Author information

Authors and Affiliations



FMC is the principal investigator and oversees all aspects of trial design and implementation, analysis, data interpretation and reporting. FM is the Zimbabwe lead investigator and oversees day to day running of the AMETHIST trial and all field work in Zimbabwe and supports FMC to coordinate design, implement analyse and report on the trial. STC Zimbabwe statistical lead and co designed analysis plan and with MSA will undertake the analysis. MSA is the AMETHIST consortium statistical lead and co designed analysis plan and with STC will undertake the analysis. JB leads the process evaluation of the AMETHIST trial, with a focus on the design and application of qualitative methods. RS works with the Sisters programme team to oversee the implementation of the AMETHIST intervention. ND contributes to the design, analysis and interpretation of the trial. MS contributes to the design, analysis and interpretation of the trial. PR oversees the design of cost-effectiveness analysis and modelling. AM contributes to the design, analysis and interpretation of the trial. YR contributes to the design, analysis and interpretation of the trial. OM contributes to the design, analysis and interpretation of the trial. ANP contributes to all aspects of the design, analysis and interpretation of the trial and leads the modelling and cost-effectiveness analysis and design of the trial. JRH oversees the design and conduct of statistical analysis and contributes to all aspects of design, analysis and interpretation of the trial. All authors read and approved the final manuscript.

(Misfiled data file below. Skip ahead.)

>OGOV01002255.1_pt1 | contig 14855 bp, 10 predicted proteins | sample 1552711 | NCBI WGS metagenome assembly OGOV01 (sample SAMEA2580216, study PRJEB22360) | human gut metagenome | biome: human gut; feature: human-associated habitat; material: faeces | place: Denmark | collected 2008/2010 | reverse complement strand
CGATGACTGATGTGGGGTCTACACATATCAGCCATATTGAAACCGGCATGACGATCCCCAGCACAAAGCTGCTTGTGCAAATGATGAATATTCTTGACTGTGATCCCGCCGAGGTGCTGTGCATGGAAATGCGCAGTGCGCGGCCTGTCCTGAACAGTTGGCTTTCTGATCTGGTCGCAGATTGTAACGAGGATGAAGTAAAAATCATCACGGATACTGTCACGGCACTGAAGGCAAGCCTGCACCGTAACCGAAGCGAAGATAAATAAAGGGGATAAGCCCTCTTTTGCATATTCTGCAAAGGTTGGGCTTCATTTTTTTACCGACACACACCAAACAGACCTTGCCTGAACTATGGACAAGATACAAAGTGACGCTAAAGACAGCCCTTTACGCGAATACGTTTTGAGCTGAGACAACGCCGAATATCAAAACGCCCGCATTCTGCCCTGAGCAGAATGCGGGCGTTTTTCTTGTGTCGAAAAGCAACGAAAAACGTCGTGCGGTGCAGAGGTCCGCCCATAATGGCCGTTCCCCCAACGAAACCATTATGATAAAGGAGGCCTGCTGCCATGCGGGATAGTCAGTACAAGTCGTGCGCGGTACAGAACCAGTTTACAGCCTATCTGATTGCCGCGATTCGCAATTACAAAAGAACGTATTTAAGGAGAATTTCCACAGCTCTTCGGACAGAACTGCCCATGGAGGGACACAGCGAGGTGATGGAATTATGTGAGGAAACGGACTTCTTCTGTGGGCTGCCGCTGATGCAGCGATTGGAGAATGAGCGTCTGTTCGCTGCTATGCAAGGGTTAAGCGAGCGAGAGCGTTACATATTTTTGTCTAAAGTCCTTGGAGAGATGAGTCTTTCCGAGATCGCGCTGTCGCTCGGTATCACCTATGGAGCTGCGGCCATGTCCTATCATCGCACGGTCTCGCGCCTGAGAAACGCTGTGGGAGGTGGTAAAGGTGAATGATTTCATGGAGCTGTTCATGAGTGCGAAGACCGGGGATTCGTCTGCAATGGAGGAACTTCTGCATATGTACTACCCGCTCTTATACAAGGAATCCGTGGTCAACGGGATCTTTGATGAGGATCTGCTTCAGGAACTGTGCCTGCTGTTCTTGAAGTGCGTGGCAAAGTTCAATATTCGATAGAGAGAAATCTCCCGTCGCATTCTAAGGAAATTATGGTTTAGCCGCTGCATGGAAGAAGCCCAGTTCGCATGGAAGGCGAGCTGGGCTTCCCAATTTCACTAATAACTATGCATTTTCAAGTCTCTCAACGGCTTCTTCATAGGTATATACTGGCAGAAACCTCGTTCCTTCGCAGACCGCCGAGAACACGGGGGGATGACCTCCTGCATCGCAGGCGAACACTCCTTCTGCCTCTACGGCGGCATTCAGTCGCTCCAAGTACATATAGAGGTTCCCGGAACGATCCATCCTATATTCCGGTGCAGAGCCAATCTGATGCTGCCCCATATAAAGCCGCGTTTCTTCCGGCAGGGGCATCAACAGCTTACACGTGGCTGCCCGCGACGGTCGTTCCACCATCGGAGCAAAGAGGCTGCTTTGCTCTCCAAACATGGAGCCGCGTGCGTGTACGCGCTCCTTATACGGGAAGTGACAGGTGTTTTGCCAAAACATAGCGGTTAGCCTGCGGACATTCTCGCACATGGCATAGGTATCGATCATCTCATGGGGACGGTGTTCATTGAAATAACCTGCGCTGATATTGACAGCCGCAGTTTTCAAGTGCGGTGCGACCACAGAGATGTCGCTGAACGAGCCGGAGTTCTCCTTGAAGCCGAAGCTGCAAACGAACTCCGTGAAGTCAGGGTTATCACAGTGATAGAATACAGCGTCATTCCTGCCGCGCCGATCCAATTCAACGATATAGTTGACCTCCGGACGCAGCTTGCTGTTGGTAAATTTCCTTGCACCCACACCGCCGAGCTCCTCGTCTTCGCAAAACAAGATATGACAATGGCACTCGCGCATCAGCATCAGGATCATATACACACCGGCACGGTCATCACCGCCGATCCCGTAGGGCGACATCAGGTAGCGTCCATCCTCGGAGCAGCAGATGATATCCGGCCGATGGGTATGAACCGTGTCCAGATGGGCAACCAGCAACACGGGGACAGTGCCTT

Corresponding author

Correspondence to Frances M. Cowan.

Ethics declarations

Ethics approval and consent to participate

Ethical approval has been received for the trial from the Medical Research Council of Zimbabwe (MRCZ/A/2559), Liverpool School of Tropical Medicine (19-115RS) and London School of Hygiene and Tropical Medicine (19123).

Written, informed consent to participate will be obtained from all survey (both RDS questionnaire and laboratory tests) and process evaluation participants.

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Not applicable.

Competing interests

The authors declare that they have no competing interests.

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Supplementary Information

Additional file 1: Table A1.

Risk assessment tool for risk differentiated microplanning. Table A2. Site level Characteristics between intervention and control arms used in restricted randomisation. Table A3. List of questions to ascertain consistent condom use. Table A4. Measurement of the AMETHIST primary outcome. Table 5A. Power calculations. Fig. 1A. AMETHIST trial sites. Appendix A1. Ethical considerations. Appendix A2. AMETHIST Trial Protocol

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Cowan, F.M., Machingura, F., Chabata, S.T. et al. Differentiated prevention and care to reduce the risk of HIV acquisition and transmission among female sex workers in Zimbabwe: study protocol for the ‘AMETHIST’ cluster randomised trial. Trials 23, 209 (2022).